Investors Business Daily Reports Clinton Foundation Is Shutting Down http://www.investors.com/politics/editorials/the-clinton-foundation-is-dead-but-the-case-against-hillary-isnt/ The post Investors Business Daily Reports Clinton Foundation Is Shutting Down appeared first on PaulCraigRoberts.org.
Presidential inaugurations are big moments for the U.S. and its investors. In this week’s chart, we’re looking at how the market typically reacts to a new commander in chief.
Here is a look at the 25 best and 25 worst ETFs from the past trading week. Traders can use this list to find prospective candidates that have deviated too far from their longer-term trends, thereby serving as potential starting points for those looking to take on either short or long positions. Likewise, traders can also use this list to spot potential trend reversal opportunities that may offer a generous risk/reward. As always, investors of all experience levels are advised to use stop-loss orders and practice disciplined profit-taking techniques.
● Big Agenda: President Trump’s Plan to Save America By David Horowitz Summary via publisher (Humanix) Donald Trump’s victory in the 2016 election was more than a historic upset. It was the beginning of a major political, economic, and social revolution that will change America — and the world. One of the nation’s foremost conservative […]
Jonathan Ernst/Reuters Oliver Stuenkel, Fundação Getúlio Vargas Donald Trump's inauguration on January 20 exemplifies a phenomenon that is likely to shape global politics for years to come: the rise of the strongman. The term is broadly used to describe law-and-order candidates with authoritarian tendencies who weaken institutions and concentrate power in the executive. As leaders, they tend to reject pluralism (the idea that political power is distributed among many institutions, both governmental and nongovernmental). Instead, they often claim to be the exclusive representatives of "the people". Turkey's Recep Tayyip Erdoğan, Russia's Vladimir Putin and Venezuela's Nicolás Maduro are classic strongmen. Calling their opponents "unpatriotic" and implying they are guided by "foreign interests", these politicians consistently articulate a moral form of anti-pluralism. Strongmen thrive on polarisation: once in office, all three of these world leaders have described their opposition as illegitimate, immoral and "enemies of the people"; Maduro even called those who voted against him traitors. Does this remind you of any recently triumphant American politician? Hint: in November 2016 Donald Trump referred to "millions of illegal voters" to explain why he lost the popular vote. Of course, some strongmen are more authoritarian than others, and a firm institutional framework can help limit leaders' room for manoeuvre. Is Trump in the populist big leagues, with the likes of Putin or Erdoğan? We'll find out soon. A year of democratic challenges This year will see strongmen in power in Washington, Budapest, Moscow, Ankara, Manila and Caracas. What does this situation, unprecedented in recent history, mean for global politics? Above all, it symbolises a profound crisis of democracy, with a real risk of contagion. In their most extreme form, as in Venezuela or Russia, such leaders no longer organise free elections: they're unnecessary because those presidents already know what "the people" really want. But strongmen can also be electorally competitive when voters feel that traditional political institutions aren't meeting expectations, as we've seen in the Philippines. The Brexit and Trump populist successes did not take place in small countries with limited visibility. Rather, they occurred in the world's two most mature democracies, which -- despite many missteps -- have historically played an important role in the flourishing of democracy across the world. So one consequence of a populist winning the White House will be a decline in American soft power. In fact, Trump's election has already had a negative affect in this area. The US is less able to attract and co-opt support, rather than to coerce by force. This makes the case for democracy elsewhere in the world much harder. This will be particularly true if Trump moves forward with some of his campaign promises to discriminate against people of Muslim faith. The stronger anti-Islam currents grow in Western democracies, the less the US, among others, can criticise governments in China, Myanmar and elsewhere for how they treat their religious minorities. Under Trump, the US can also be expected to spend less money on international human rights and democracy groups. One may rightly criticise US foreign policy on many fronts, but we must recognise the massive US government investment in NGOs, journalism and opposition groups living under dictatorships around the world - to the tune of US$10 billion per year over the past decade. Trump, by contrast, has made clear that he thinks little of defending or promoting democracy abroad, and has spoken highly of strongmen such as Putin, Hungarian President Viktor Orbán and Philippines President Rodrigo Duterte. Both stances will reduce pressure on authoritarian governments around the world. Endangered: truth, plurality and stability The global resurgence of strongmen has coincided with the rise of the "post-truth" era. This trend threatens to undermine democracies' key advantage over authoritarian regimes: democracies make ample use of available data to determine public policy and enjoy the benefit of a relatively transparent debate to elect competent, prepared leaders. They are noisy but ultimately moderate and stability-producing. The proliferation of fake news also creates an unprecedented challenge. News organisations, struggling to adapt to the digital era, lack funds for investigative journalism (particularly on the local level). Meanwhile, social media is contributing to social fragmentation; today, few news sources speak to large portions of society. Bad for democracy, good for strongmen. Pixabay The result is an environment marked by a high degree of distrust - easy fodder for post-truth strongmen like Trump and Putin to exploit. Democracies also tend to embrace diversity and globalisation, with their capacity to integrate migrants from all over the world. In most western democracies, the percentage of the population born abroad has consistently been around 10% in recent years; in Canada or Australia it reaches 20%. The strongman's governing model, on the other hand, requires a degree of polarisation and fear. Both Trump and Putin consistently point to dangers from abroad, be it "bad hombres" from Mexico (Trump), or foreign-funded NGOs (Putin). Most observers now expect a US retreat from trade agreements and even security alliances, further reducing the United States' role in global affairs. Democracies are now seen as creating more economic unpredictability than authoritarian regimes. That would have been impossible to foresee a few years back. And considering that pollsters failed to predict both Brexit and Trump, markets will be more volatile ahead of elections. That's bad for the market: investors need, above all, predictability. So we can expect negative economic consequences during 2017, year of the strongman. The longer such a scenario prevails in democracies around the world, the more endangered democratic governance becomes - morally, strategically and economically. Trump and Putin: a match made in heaven? Trump doesn't know Putin, as he famously declared in an October 2016 debate. But even if they become friends, it's no guarantee that US-Russia relations will be stable. The notion that personal friendships between strongmen produce stability is spurious: it depends on interpersonal chemistry over institutional agreements - and the latter are far more durable. Turkey's Erdoğan was so close to Syria's Bashar Al-Assad that their families vacationed together. This did not prevent the two from falling out and producing one of the Middle East's most profound enmities. Right now, it seems that Russia will benefit greatly from the US' political sea change, and Trump has spoken positively of Putin while barely acknowledging Russian interference in the election. But one could quickly "dump" the other. Politicians usually know how to separate policy-making from personal feelings. Trump and Putin, on the other hand, vain and thin-skinned, are unlikely to compromise or backtrack if their pride is threatened. Such unprecedented uncertainty bodes badly for growth prospects in 2017. But strongmen in power in Washington and Moscow bodes well for future populists. France, where Marine Le Pen is a strong contender for the presidency, may be the test case of whether 2017 really is the year of the strongman (or strongwoman). If she wins, it could spell the end of the European Union. As voters go to the polls in France and Germany later this year, the stakes have never been higher. Oliver Stuenkel, Assistant Professor of International Relations, Fundação Getúlio Vargas This article was originally published on The Conversation. Read the original article. -- This feed and its contents are the property of The Huffington Post, and use is subject to our terms. It may be used for personal consumption, but may not be distributed on a website.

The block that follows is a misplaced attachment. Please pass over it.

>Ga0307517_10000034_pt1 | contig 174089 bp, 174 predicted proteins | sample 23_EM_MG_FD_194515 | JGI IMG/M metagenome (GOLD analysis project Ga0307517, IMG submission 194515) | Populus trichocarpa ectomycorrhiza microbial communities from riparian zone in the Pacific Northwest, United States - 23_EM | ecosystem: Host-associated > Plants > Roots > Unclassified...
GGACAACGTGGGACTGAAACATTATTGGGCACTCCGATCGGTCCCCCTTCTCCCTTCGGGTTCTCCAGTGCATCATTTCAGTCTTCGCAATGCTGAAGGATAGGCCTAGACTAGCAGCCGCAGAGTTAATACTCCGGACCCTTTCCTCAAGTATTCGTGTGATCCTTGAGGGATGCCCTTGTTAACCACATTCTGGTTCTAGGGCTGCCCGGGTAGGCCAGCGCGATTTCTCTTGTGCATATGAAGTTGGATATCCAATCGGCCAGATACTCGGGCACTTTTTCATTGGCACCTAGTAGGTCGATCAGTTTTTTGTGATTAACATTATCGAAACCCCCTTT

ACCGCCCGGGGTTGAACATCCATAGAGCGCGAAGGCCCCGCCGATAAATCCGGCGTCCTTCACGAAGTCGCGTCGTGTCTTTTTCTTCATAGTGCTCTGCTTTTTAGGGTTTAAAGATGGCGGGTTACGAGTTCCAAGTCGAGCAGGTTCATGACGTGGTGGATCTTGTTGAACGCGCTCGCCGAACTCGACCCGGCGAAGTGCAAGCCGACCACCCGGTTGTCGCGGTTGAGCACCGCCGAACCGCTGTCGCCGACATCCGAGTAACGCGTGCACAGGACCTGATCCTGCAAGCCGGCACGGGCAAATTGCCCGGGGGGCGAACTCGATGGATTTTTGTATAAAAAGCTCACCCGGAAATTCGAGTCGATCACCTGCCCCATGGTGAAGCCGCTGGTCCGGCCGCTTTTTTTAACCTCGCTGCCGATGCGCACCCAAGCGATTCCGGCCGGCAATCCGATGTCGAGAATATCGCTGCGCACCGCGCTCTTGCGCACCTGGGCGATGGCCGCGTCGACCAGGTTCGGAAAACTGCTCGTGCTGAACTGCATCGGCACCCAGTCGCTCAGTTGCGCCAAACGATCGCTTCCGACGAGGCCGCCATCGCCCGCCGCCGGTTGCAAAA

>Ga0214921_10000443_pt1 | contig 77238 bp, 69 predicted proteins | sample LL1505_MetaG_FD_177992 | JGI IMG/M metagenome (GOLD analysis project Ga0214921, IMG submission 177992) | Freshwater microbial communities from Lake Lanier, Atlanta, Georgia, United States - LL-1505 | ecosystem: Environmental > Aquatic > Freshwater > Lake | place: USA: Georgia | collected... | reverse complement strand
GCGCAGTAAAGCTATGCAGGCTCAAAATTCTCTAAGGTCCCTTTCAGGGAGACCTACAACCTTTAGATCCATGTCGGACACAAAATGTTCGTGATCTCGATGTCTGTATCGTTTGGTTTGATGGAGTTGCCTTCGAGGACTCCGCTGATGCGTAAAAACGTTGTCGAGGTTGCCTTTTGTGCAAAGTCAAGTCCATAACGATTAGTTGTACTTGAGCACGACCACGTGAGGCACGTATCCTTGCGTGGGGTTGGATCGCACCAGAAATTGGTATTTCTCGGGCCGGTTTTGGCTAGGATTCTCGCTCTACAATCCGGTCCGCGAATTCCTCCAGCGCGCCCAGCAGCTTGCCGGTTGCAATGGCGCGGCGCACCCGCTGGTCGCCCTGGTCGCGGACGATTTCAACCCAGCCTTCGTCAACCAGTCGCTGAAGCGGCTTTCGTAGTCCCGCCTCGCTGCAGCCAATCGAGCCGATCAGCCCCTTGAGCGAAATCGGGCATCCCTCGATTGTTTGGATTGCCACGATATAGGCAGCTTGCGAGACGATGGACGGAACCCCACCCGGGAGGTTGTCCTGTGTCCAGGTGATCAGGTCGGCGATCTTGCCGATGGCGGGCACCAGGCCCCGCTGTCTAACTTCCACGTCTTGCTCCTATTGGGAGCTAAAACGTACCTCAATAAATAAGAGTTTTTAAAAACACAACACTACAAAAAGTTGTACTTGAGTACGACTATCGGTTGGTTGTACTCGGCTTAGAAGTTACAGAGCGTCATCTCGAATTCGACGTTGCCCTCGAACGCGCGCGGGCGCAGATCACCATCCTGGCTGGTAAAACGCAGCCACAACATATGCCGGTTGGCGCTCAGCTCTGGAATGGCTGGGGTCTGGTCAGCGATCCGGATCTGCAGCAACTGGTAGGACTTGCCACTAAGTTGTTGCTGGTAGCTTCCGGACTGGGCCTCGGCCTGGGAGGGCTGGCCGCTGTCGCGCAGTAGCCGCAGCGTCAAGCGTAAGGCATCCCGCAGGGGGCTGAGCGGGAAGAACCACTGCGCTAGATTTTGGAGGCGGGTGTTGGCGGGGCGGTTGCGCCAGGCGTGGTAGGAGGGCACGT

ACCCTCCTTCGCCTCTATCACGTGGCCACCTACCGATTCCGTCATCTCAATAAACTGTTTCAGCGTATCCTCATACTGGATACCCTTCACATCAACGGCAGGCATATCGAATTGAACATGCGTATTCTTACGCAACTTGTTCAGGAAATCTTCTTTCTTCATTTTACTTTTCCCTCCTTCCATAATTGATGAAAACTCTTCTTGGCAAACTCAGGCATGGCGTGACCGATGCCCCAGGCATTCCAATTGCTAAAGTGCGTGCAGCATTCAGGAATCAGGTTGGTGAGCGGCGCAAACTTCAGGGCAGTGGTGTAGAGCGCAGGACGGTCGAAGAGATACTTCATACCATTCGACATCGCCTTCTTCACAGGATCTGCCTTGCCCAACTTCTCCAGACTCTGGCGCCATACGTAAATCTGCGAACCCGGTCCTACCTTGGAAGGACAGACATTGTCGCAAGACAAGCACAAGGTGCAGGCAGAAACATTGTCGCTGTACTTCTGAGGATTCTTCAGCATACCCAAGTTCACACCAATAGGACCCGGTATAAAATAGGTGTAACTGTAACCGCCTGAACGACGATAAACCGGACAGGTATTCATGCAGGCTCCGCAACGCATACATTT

Investors have a hidden risk ahead of them. Even as the market sits near all-time highs, the DOL’s (Department of Labor) new Fiduciary Rule threatens to upend the investing industry, and in the extreme, perhaps destroy many active manager’s businesses. This is especially true in sectors that have a lot of retail participation like the energy sector. The fundamental issue with the new DOL rule is that it forces advisors to act as fiduciaries, which in turn will lead many advisors to try and play it safe by only recommending the lowest…
Following the surprising decline in lighting manufacturer Acuity Brands (AYI), clean energy investors may be wondering what is ahead for the industry. The answer is that while the industry is seeing significant change, there are some serious challenges ahead as well. For an industry that has remained mostly unchanged throughout the twentieth century, lighting has seen a remarkable amount of turmoil and transition since 2000. Incandescent bulbs have been the standard technology in most lighting applications for many years, but two new technologies…
Potential and actual FDI spillovers in global value chains : the role of foreign investor characteristics, absorptive capacity and transmission channels
Using newly collected survey data on direct supplier-multinational linkages in Chile, Ghana, Kenya, Lesotho, Mozambique, Swaziland, and Vietnam, this paper first evaluates whether foreign investors differ from domestic producers in terms of their potential to generate positive spillovers for local suppliers. It finds that foreign firms outperform domestic producers on several indicators, but have fewer linkages with the local economy and offer less supplier assistance, resulting in offsetting effects on the spillover potential. The paper also studies the relationship between foreign investor characteristics and linkages with the local economy as well as assistance extended to local suppliers. It finds that foreign investor characteristics matter for both. The paper also examines the role of suppliers' absorptive capacities in determining the intensity of their linkages with multinationals. The results indicate that several supplier characteristics matter, but these effects also depend on the length of the supplier relationship. Finally, the paper assesses whether assistance or requirements from a multinational influence spillovers on suppliers. The results confirm the existence of positive effects of assistance (including technical audits, joint product development, and technology licensing) on foreign direct investment spillovers, while the analysis finds no evidence of demand effects.